Friday, May 18, 2012

Week 6: Engaging Presentations

Week 6 was another week full of treasures in terms of teaching ideas. Before, I thought of PowerPoint as a “One Way Only” presentation application, but, fortunately this old idea has been vanished. I learned that what seemed to be a boring, static, sleep-provoking media can be turned into an inspiring, moving, and motivating tool for engaging students during presentations. The benefits of using PPT in large classes were clearly discussed and we learned a lot from those teachers who deal with populated classrooms. Creating my first interactive presentation was an exciting experience; I learned new features like linkings, Conceptest, jumps, etc. As someone who runs a hybrid course, I need to learn more on how to deliver an interactive slide show for distance learning. PPT fits perfectly well for delivering content and language matters. This week we could also learn about PPT alternatives; for example, I tried an online-delivered presentation using Google Docs and some teachers in my course used Prezi for their purposes. We were fulfilled with the benefits of using such applications and for having learned about 36 interaction strategies.

As for my final project, week 6 represented the implementation phase. So, I have already assigned a small-scale project in which my students will make a recording of their readings using a web-based tool for it. This will be due in one week from today. They have to previously use a listening and speaking application to practice their pronunciation before doing the recording as a way to make comparisons, corrections, and improvements. The final product is the recording itself, but there is a whole process behind this scene. They have also been provided a rubric for self-evaluation; something I learned in this WebSkills training as well. I am very confident that this project will produce good results and my students will finally be able to modulate better English reading pronunciation thanks to technology.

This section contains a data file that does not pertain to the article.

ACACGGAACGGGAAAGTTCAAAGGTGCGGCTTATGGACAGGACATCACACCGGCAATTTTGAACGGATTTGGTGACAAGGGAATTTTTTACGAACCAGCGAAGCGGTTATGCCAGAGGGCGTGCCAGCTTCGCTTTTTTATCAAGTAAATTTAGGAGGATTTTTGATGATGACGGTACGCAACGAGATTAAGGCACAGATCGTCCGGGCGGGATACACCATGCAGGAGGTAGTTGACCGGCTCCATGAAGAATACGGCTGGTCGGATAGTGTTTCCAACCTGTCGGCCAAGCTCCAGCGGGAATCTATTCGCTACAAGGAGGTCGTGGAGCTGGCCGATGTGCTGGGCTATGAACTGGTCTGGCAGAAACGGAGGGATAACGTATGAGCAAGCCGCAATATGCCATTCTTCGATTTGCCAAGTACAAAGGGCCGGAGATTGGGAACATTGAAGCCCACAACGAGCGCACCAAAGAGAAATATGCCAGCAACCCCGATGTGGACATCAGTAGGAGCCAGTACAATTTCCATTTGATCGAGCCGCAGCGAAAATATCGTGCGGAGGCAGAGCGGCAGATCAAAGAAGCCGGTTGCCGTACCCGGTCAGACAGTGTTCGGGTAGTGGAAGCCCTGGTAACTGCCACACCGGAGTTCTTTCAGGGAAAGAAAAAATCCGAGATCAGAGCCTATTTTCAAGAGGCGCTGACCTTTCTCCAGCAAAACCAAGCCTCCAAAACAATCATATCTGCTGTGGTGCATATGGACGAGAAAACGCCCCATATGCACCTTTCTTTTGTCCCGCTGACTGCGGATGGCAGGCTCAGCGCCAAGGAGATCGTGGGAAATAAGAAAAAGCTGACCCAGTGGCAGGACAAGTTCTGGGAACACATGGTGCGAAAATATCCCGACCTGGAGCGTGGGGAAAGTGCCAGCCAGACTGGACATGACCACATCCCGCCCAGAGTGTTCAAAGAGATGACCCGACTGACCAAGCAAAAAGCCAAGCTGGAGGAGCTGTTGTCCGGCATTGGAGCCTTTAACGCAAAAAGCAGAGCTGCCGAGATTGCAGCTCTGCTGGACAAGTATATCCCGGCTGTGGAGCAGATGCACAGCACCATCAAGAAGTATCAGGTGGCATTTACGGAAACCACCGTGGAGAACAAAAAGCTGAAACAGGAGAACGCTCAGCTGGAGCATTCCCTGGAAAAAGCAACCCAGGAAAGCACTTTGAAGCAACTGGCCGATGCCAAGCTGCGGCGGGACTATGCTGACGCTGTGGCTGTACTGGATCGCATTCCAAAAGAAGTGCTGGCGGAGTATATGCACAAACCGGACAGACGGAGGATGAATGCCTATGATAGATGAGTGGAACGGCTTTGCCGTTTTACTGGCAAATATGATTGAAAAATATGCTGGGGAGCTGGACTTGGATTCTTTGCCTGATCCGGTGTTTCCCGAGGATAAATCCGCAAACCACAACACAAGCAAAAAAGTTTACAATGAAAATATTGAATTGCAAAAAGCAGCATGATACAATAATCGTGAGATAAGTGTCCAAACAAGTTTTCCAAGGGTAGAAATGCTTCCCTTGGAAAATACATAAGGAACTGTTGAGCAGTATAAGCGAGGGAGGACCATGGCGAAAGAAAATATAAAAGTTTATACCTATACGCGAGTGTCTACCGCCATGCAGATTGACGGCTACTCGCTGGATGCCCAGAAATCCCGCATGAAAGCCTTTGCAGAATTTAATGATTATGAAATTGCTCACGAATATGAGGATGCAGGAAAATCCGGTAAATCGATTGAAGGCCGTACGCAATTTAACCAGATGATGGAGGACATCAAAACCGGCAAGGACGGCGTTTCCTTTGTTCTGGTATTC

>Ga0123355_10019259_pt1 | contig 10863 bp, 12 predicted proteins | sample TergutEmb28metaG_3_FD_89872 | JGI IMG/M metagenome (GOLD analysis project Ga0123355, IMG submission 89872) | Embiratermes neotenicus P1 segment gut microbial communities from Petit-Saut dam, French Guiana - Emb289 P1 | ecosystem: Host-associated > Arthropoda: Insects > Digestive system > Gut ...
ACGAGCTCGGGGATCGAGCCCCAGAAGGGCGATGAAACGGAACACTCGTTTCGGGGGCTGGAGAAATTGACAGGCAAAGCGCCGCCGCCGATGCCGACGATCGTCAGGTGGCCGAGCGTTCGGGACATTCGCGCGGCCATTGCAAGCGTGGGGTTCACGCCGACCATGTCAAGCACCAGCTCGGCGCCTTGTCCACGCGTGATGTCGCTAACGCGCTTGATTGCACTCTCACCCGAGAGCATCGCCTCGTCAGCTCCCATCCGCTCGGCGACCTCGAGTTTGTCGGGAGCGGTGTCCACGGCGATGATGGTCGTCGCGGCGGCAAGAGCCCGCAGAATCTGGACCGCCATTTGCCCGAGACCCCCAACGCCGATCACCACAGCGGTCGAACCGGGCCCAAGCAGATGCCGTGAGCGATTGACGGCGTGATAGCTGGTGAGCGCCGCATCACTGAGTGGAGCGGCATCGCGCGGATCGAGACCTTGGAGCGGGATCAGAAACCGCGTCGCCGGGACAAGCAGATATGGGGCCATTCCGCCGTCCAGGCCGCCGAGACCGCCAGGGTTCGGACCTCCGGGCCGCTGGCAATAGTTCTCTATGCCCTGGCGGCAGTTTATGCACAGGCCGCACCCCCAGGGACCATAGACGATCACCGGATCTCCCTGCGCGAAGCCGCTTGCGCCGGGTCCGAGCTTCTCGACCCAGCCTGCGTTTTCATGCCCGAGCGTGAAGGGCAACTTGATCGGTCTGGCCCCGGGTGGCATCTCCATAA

There is a lot to be digested, processed and put into practice from this wonderful course. It will require time and dedication but I am sure we will learn more along the way. There is not destination point in technology training, there are just learning stop-overs in this journey.


  1. Hi teacher nice blog it's very interesting to read

    Edgar Bermudez

  2. Hi Julio!!

    I have to agree with you 100% about the use of interactive power point presentations for teaching.
    Indeed, the readings showed us a lot of benefits about using interactive ppts and creating one my self was quite an experience. Though I have prepared ppts for our lessons, they never had any pictures and were never interactive. I'm sure this will create quite a stir in my class once I start using it. The boring ppt presentation has now turned into a student centered activity where all have to be on their toes!!


  3. Dear. Julio.
    Just like you, I shed a new light on the conventional version of PPT. I broke the whole perception on a Powerpoint and reverse the idea to the interactive and dynamica way of using it. Week by week, I became a new teacher who could notice new things among our daily English classes. With the help of many colleagues' insights and sharing, I grew up hour by hour as a plant which got regular watering on the fertile soil with the proportionate sun and wind.